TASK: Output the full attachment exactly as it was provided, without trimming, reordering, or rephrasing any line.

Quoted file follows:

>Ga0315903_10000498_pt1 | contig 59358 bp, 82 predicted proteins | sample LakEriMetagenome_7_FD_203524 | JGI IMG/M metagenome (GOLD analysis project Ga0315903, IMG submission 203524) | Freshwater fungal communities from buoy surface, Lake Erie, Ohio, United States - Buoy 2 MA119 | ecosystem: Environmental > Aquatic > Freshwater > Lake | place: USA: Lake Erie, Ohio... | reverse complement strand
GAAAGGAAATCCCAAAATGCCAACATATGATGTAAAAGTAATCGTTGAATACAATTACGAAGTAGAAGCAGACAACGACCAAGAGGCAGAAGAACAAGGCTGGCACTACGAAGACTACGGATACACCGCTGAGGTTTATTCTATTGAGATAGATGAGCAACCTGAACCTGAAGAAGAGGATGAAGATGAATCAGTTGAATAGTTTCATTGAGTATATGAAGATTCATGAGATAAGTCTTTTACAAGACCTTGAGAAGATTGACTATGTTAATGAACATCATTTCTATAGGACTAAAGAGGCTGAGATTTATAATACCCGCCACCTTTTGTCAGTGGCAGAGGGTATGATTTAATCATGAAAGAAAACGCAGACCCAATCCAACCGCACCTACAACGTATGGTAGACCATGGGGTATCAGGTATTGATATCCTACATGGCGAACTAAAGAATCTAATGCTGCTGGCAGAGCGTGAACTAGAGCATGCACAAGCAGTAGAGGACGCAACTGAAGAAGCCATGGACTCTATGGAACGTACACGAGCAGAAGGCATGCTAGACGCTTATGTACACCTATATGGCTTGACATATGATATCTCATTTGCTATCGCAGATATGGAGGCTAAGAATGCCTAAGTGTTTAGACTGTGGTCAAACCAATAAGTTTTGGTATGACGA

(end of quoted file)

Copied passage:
>Ga0315903_10000498_pt1 | contig 59358 bp, 82 predicted proteins | sample LakEriMetagenome_7_FD_203524 | JGI IMG/M metagenome (GOLD analysis project Ga0315903, IMG submission 203524) | Freshwater fungal communities from buoy surface, Lake Erie, Ohio, United States - Buoy 2 MA119 | ecosystem: Environmental > Aquatic > Freshwater > Lake | place: USA: Lake Erie, Ohio... | reverse complement strand
GAAAGGAAATCCCAAAATGCCAACATATGATGTAAAAGTAATCGTTGAATACAATTACGAAGTAGAAGCAGACAACGACCAAGAGGCAGAAGAACAAGGCTGGCACTACGAAGACTACGGATACACCGCTGAGGTTTATTCTATTGAGATAGATGAGCAACCTGAACCTGAAGAAGAGGATGAAGATGAATCAGTTGAATAGTTTCATTGAGTATATGAAGATTCATGAGATAAGTCTTTTACAAGACCTTGAGAAGATTGACTATGTTAATGAACATCATTTCTATAGGACTAAAGAGGCTGAGATTTATAATACCCGCCACCTTTTGTCAGTGGCAGAGGGTATGATTTAATCATGAAAGAAAACGCAGACCCAATCCAACCGCACCTACAACGTATGGTAGACCATGGGGTATCAGGTATTGATATCCTACATGGCGAACTAAAGAATCTAATGCTGCTGGCAGAGCGTGAACTAGAGCATGCACAAGCAGTAGAGGACGCAACTGAAGAAGCCATGGACTCTATGGAACGTACACGAGCAGAAGGCATGCTAGACGCTTATGTACACCTATATGGCTTGACATATGATATCTCATTTGCTATCGCAGATATGGAGGCTAAGAATGCCTAAGTGTTTAGACTGTGGTCAAACCAATAAGTTTTGGTATGACGA